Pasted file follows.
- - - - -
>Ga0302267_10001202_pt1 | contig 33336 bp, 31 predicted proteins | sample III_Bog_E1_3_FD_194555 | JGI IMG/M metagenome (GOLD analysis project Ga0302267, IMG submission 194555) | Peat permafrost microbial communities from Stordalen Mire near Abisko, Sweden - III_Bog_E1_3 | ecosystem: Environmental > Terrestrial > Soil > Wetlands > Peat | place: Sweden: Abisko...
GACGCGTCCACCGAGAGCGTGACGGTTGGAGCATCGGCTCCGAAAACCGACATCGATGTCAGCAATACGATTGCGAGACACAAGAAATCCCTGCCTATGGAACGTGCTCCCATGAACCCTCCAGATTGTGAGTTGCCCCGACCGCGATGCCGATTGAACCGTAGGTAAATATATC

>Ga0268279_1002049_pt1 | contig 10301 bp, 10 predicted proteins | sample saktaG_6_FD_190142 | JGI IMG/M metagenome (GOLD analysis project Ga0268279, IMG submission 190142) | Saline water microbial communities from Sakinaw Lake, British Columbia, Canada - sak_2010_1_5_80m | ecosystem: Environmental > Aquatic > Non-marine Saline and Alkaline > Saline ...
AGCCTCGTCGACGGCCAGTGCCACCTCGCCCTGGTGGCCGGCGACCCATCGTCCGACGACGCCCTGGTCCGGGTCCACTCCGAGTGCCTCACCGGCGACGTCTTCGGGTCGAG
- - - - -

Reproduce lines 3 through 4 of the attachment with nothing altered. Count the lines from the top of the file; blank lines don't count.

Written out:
>Ga0268279_1002049_pt1 | contig 10301 bp, 10 predicted proteins | sample saktaG_6_FD_190142 | JGI IMG/M metagenome (GOLD analysis project Ga0268279, IMG submission 190142) | Saline water microbial communities from Sakinaw Lake, British Columbia, Canada - sak_2010_1_5_80m | ecosystem: Environmental > Aquatic > Non-marine Saline and Alkaline > Saline ...
AGCCTCGTCGACGGCCAGTGCCACCTCGCCCTGGTGGCCGGCGACCCATCGTCCGACGACGCCCTGGTCCGGGTCCACTCCGAGTGCCTCACCGGCGACGTCTTCGGGTCGAG